Charged but unfit to Plead

Administrator on September 3, 2014, 10:40 am 611 3
Charged but unfit to Plead

The beating death of 31 year old Mario Deane and the subsequent arrest of two men, one of whom is described as schizophrenic, has brought to public attention the situation concerning the mentally challenged who are in police lock-up. While it is not surprising that someone has been charged with the death of Mr. Deane shortly after the incident, it is strange to many observers that the two men who have been charged with his death so far are actually persons of questionable mental health. A third man, who is described as a deaf mute is being processed to be charged as well. The question of whether any of the men who are mentally challenged will ever be able to plead becomes relevant when you take into consideration what happens to persons who are charged with an offence but are rendered unfit to plead.

Jamaica does not have a proud history of fair treatment of persons who are deemed unfit to plead. In fact, serious deficiencies exist that pose a real risk to the protection of human rights. The Criminal Justice (Administration) Act was amended a few years ago to enhance the protection of persons who are considered unfit to plead and stand trial for an offence on account of their fragile mental state. This landmark amendment came as a result of the case of Ivan Nettleford, a 77 year old man who was released from remand in 2002 after 29 years without trial after being lost in the system. The fact that after his arrest in 1972 for malicious destruction of property, he was never brought back to court but was instead sent to the St. Catherine maximum security prison is a serious indication of a major weakness in the workings of the justice system.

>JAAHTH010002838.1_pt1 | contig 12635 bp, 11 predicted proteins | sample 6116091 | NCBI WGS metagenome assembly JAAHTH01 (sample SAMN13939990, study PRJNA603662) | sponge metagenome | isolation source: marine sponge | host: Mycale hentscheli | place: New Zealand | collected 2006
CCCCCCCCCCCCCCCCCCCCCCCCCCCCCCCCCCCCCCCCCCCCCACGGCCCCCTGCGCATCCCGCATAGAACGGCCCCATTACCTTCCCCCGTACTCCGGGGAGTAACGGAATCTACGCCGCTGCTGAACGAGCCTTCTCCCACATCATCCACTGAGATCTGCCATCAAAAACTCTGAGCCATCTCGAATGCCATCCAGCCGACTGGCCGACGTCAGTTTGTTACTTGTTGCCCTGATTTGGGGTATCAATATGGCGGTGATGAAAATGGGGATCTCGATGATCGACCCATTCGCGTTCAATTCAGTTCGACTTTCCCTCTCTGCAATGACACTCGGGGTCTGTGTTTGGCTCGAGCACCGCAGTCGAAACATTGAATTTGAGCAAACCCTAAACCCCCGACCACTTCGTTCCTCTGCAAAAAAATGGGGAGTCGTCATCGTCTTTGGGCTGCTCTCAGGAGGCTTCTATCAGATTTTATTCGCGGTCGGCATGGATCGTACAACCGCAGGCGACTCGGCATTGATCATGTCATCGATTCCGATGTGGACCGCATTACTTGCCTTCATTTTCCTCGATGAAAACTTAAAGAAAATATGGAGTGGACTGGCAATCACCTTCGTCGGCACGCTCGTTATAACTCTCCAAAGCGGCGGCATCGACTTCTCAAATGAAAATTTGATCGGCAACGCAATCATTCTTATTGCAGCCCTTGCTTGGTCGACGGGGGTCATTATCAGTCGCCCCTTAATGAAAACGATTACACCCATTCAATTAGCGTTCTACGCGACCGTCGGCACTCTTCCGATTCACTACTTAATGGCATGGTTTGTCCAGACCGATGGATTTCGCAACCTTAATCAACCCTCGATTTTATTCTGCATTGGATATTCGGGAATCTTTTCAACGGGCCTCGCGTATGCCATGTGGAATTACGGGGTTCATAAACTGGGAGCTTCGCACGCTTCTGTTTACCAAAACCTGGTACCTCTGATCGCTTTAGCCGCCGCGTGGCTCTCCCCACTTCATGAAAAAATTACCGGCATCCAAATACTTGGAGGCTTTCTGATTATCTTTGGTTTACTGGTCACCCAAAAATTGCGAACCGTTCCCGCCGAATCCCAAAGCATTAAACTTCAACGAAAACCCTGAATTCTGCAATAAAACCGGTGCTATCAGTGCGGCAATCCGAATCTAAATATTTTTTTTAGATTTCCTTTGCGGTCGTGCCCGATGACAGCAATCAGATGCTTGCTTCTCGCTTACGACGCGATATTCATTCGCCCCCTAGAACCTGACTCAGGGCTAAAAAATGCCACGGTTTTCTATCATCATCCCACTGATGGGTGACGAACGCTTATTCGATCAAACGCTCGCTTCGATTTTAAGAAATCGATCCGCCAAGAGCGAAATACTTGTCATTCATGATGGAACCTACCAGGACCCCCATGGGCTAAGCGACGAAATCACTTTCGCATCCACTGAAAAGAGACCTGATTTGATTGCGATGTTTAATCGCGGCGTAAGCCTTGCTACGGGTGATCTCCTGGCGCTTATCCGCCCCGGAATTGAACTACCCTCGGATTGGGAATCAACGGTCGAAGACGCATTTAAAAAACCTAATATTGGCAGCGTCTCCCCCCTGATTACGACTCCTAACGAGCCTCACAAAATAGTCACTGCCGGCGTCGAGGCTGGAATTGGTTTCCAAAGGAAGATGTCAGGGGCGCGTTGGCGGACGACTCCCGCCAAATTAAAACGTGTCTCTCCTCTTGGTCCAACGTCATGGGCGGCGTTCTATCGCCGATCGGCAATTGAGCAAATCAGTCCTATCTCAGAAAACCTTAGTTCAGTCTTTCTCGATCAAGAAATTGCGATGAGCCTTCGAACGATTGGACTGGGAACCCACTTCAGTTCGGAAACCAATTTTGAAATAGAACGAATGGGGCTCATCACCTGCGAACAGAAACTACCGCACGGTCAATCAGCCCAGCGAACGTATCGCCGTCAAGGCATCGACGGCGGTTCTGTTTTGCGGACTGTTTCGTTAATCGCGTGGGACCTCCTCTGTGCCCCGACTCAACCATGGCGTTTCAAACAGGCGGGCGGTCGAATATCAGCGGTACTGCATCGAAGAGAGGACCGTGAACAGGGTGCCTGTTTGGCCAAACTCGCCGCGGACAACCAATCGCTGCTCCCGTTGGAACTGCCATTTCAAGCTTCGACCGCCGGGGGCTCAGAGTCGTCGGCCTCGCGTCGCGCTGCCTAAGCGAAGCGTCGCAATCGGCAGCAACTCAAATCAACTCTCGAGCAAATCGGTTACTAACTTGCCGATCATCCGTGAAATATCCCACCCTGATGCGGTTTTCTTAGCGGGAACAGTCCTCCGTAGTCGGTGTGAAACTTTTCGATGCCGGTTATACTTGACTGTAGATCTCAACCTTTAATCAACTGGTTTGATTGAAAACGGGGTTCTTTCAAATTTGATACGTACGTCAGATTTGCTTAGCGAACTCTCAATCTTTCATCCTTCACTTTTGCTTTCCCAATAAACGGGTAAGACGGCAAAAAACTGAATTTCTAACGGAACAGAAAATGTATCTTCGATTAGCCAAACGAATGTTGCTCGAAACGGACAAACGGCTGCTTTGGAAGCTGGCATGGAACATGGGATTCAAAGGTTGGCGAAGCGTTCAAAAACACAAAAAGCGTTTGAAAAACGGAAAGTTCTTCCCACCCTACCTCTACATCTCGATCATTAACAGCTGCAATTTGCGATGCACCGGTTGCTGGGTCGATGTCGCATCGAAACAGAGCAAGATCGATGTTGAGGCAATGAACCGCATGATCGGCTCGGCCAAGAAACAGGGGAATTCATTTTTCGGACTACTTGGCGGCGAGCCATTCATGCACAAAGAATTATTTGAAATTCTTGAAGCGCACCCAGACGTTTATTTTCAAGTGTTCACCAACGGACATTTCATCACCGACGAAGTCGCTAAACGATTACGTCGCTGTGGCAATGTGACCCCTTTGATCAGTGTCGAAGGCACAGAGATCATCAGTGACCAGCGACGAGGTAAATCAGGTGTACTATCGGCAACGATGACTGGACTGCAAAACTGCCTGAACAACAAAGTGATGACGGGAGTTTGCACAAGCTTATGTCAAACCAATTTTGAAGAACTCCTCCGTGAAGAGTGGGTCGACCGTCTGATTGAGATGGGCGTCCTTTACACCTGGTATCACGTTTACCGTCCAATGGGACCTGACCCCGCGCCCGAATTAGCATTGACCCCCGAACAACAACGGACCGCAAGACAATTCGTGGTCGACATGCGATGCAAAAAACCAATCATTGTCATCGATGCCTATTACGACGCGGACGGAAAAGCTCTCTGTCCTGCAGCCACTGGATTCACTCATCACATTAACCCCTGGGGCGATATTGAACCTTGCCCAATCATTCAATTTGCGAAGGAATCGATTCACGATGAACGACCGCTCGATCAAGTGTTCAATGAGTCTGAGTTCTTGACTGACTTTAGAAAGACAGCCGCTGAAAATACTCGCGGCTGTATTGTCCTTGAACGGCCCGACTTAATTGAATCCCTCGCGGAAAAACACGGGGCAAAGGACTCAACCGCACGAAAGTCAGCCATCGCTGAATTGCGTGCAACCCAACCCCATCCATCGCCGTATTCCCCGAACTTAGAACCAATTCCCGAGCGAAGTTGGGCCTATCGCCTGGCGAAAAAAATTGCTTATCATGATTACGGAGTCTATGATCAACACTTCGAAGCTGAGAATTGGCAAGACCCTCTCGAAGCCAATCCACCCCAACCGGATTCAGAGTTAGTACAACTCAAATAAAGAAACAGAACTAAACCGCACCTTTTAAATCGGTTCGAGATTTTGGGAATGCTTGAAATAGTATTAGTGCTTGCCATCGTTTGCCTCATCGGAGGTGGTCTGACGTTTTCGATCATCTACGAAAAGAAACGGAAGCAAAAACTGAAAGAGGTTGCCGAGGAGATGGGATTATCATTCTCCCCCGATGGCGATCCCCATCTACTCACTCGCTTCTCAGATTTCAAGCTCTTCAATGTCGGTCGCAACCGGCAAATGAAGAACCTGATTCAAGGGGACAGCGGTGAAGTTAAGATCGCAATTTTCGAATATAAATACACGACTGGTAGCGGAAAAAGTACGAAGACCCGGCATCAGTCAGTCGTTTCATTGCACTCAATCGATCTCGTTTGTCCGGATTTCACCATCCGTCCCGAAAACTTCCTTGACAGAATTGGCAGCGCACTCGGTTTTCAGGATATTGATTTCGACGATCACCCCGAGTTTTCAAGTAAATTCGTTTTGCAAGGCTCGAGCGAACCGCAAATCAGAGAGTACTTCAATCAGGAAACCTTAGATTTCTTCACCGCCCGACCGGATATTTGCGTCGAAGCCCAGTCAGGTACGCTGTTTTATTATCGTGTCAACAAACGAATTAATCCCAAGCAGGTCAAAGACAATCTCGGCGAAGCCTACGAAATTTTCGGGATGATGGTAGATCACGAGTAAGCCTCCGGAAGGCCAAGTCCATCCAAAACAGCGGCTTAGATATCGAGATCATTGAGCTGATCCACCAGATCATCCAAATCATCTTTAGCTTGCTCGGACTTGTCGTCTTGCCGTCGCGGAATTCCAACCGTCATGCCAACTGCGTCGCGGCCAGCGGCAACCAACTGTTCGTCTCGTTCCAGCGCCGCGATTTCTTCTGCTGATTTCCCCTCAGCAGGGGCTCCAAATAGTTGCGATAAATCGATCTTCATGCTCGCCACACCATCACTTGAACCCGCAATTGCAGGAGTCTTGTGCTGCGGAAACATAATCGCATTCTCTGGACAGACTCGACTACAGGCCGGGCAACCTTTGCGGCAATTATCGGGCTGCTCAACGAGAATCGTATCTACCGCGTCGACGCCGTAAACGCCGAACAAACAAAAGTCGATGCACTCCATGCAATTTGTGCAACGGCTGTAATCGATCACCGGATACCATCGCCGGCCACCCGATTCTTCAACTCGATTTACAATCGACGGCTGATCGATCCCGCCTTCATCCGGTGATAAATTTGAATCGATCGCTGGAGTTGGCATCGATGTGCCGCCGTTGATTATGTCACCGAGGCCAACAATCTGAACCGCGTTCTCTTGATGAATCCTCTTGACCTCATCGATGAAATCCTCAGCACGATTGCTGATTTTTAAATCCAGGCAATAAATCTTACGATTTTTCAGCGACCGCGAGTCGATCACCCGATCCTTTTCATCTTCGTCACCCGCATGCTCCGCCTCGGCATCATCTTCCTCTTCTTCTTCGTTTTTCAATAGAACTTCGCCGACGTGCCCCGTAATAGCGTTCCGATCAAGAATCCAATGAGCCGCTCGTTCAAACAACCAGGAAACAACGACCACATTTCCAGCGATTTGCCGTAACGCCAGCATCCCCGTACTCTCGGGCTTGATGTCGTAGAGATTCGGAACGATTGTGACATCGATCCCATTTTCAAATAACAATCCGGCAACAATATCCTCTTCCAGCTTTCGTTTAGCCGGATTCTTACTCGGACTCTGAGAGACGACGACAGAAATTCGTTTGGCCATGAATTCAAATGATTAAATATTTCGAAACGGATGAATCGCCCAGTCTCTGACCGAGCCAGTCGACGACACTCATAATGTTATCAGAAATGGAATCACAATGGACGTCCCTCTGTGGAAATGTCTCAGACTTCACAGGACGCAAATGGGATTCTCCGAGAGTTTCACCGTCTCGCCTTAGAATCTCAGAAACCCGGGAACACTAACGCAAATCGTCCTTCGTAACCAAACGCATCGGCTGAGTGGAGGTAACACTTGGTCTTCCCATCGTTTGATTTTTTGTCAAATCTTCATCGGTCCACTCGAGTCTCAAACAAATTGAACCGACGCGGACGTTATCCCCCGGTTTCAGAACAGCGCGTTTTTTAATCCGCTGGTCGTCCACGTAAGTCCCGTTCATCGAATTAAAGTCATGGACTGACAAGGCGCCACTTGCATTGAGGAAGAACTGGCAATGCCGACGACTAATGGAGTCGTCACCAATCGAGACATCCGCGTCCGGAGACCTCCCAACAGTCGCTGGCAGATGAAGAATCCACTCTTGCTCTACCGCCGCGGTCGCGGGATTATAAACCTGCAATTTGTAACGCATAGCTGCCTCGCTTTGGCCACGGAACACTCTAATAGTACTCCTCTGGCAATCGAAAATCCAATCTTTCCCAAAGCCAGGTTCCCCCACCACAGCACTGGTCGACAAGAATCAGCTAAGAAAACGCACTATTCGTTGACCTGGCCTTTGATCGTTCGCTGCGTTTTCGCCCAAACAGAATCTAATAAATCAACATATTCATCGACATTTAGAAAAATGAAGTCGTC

Certainly, the two men charged with Mr. Deane's murder will have to be psychologically assessed to determine whether they are fit enough to enter a plea, but everything depends on the result of this psychological assessment, whenever this is done. The amendment to the Criminal Justice Act in the wake of the Ivan Nettleford case was to enable regular review of remandees after they were first found unfit to plead, as well as to allow for legal aid for those persons. What this means therefore is that for these two men regular assessment, if found unfit to plead, is necessary and legal aid must be provided if they are without an attorney.

The Department of Correctional Services have among its population more than seventy remandees who are mentally challenged, some of whom remain unfit to plead. A significant number of them have been in the system for well in excess of five years because they cannot plead. Among this group are elderly men who have been with the system since the 1970s and 1980s, and whose mental state have been so badly damaged that they have been diagnosed as schizophrenic and unfit to plead. No mechanism to remove them from a correctional facility exists, and these men will remain in prison, charged with an offence for which they cannot be tried because of their deteriorated mental state. Will this be the fate of these mentally challenged men charged with the murder of Mr. Deane?


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